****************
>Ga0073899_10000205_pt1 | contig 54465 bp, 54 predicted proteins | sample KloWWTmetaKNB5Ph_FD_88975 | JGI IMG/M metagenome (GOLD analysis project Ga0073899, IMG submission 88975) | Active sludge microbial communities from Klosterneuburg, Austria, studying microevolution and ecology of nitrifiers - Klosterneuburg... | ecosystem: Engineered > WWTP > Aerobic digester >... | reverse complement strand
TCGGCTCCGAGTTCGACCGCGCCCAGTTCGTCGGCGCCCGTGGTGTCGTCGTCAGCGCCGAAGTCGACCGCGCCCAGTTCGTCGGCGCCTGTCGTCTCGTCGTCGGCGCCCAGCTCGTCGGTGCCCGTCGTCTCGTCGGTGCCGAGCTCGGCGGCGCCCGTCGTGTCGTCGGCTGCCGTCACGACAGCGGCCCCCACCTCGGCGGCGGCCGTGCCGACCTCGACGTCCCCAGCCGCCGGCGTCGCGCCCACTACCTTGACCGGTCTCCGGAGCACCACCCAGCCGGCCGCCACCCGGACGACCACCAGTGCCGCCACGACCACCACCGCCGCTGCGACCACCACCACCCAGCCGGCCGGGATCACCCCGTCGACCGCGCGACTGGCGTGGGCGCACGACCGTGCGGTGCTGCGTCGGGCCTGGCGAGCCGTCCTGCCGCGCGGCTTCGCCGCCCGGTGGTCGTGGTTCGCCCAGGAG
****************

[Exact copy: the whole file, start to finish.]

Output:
>Ga0073899_10000205_pt1 | contig 54465 bp, 54 predicted proteins | sample KloWWTmetaKNB5Ph_FD_88975 | JGI IMG/M metagenome (GOLD analysis project Ga0073899, IMG submission 88975) | Active sludge microbial communities from Klosterneuburg, Austria, studying microevolution and ecology of nitrifiers - Klosterneuburg... | ecosystem: Engineered > WWTP > Aerobic digester >... | reverse complement strand
TCGGCTCCGAGTTCGACCGCGCCCAGTTCGTCGGCGCCCGTGGTGTCGTCGTCAGCGCCGAAGTCGACCGCGCCCAGTTCGTCGGCGCCTGTCGTCTCGTCGTCGGCGCCCAGCTCGTCGGTGCCCGTCGTCTCGTCGGTGCCGAGCTCGGCGGCGCCCGTCGTGTCGTCGGCTGCCGTCACGACAGCGGCCCCCACCTCGGCGGCGGCCGTGCCGACCTCGACGTCCCCAGCCGCCGGCGTCGCGCCCACTACCTTGACCGGTCTCCGGAGCACCACCCAGCCGGCCGCCACCCGGACGACCACCAGTGCCGCCACGACCACCACCGCCGCTGCGACCACCACCACCCAGCCGGCCGGGATCACCCCGTCGACCGCGCGACTGGCGTGGGCGCACGACCGTGCGGTGCTGCGTCGGGCCTGGCGAGCCGTCCTGCCGCGCGGCTTCGCCGCCCGGTGGTCGTGGTTCGCCCAGGAG